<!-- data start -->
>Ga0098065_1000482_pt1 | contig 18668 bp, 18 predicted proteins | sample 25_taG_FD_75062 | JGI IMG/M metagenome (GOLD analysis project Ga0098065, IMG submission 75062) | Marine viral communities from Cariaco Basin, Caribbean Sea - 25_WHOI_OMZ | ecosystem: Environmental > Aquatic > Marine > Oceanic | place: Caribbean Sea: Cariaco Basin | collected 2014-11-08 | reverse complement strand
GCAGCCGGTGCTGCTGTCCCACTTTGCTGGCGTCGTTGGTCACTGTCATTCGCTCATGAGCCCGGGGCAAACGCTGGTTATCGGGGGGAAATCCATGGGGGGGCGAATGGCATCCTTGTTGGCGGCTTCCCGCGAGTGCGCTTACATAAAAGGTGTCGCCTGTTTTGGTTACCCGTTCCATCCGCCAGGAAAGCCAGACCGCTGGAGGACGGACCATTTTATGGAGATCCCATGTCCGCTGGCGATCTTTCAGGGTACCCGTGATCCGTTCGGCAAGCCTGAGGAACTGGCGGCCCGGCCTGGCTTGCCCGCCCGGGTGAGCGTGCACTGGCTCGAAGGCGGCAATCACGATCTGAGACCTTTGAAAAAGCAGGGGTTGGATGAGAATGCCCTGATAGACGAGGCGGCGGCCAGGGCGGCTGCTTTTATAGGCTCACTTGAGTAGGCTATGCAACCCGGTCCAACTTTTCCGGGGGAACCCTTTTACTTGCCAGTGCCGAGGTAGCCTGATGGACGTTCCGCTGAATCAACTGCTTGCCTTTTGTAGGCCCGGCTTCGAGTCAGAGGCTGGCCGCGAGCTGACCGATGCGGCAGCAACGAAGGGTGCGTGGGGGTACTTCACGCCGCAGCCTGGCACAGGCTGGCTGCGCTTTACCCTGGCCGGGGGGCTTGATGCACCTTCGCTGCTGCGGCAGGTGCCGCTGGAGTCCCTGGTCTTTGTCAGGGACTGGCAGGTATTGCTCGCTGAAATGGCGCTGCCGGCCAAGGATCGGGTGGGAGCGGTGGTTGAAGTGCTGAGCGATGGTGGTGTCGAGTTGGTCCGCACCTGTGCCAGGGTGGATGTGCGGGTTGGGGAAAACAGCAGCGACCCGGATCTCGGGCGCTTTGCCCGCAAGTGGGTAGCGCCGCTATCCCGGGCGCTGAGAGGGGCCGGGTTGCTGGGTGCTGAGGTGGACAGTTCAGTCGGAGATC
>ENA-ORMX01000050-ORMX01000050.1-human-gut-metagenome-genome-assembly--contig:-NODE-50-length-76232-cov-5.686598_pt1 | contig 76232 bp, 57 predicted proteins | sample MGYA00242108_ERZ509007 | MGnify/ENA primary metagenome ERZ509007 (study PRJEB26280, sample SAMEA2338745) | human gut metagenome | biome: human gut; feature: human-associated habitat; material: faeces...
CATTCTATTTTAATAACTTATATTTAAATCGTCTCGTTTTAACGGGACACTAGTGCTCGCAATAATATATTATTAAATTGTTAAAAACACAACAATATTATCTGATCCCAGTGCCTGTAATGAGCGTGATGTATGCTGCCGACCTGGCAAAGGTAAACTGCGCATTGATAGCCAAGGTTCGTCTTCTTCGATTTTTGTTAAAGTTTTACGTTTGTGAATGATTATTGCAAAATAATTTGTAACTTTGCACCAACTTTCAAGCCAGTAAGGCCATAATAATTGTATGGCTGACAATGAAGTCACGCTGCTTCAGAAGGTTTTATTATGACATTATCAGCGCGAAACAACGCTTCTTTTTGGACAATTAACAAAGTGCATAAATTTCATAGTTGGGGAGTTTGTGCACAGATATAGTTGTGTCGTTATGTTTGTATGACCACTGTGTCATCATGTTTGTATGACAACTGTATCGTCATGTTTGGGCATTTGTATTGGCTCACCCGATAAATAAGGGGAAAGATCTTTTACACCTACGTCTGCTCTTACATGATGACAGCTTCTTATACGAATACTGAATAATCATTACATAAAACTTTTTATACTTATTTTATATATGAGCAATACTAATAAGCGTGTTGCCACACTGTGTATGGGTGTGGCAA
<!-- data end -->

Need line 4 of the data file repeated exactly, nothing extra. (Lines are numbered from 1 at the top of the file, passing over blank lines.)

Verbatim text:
CATTCTATTTTAATAACTTATATTTAAATCGTCTCGTTTTAACGGGACACTAGTGCTCGCAATAATATATTATTAAATTGTTAAAAACACAACAATATTATCTGATCCCAGTGCCTGTAATGAGCGTGATGTATGCTGCCGACCTGGCAAAGGTAAACTGCGCATTGATAGCCAAGGTTCGTCTTCTTCGATTTTTGTTAAAGTTTTACGTTTGTGAATGATTATTGCAAAATAATTTGTAACTTTGCACCAACTTTCAAGCCAGTAAGGCCATAATAATTGTATGGCTGACAATGAAGTCACGCTGCTTCAGAAGGTTTTATTATGACATTATCAGCGCGAAACAACGCTTCTTTTTGGACAATTAACAAAGTGCATAAATTTCATAGTTGGGGAGTTTGTGCACAGATATAGTTGTGTCGTTATGTTTGTATGACCACTGTGTCATCATGTTTGTATGACAACTGTATCGTCATGTTTGGGCATTTGTATTGGCTCACCCGATAAATAAGGGGAAAGATCTTTTACACCTACGTCTGCTCTTACATGATGACAGCTTCTTATACGAATACTGAATAATCATTACATAAAACTTTTTATACTTATTTTATATATGAGCAATACTAATAAGCGTGTTGCCACACTGTGTATGGGTGTGGCAA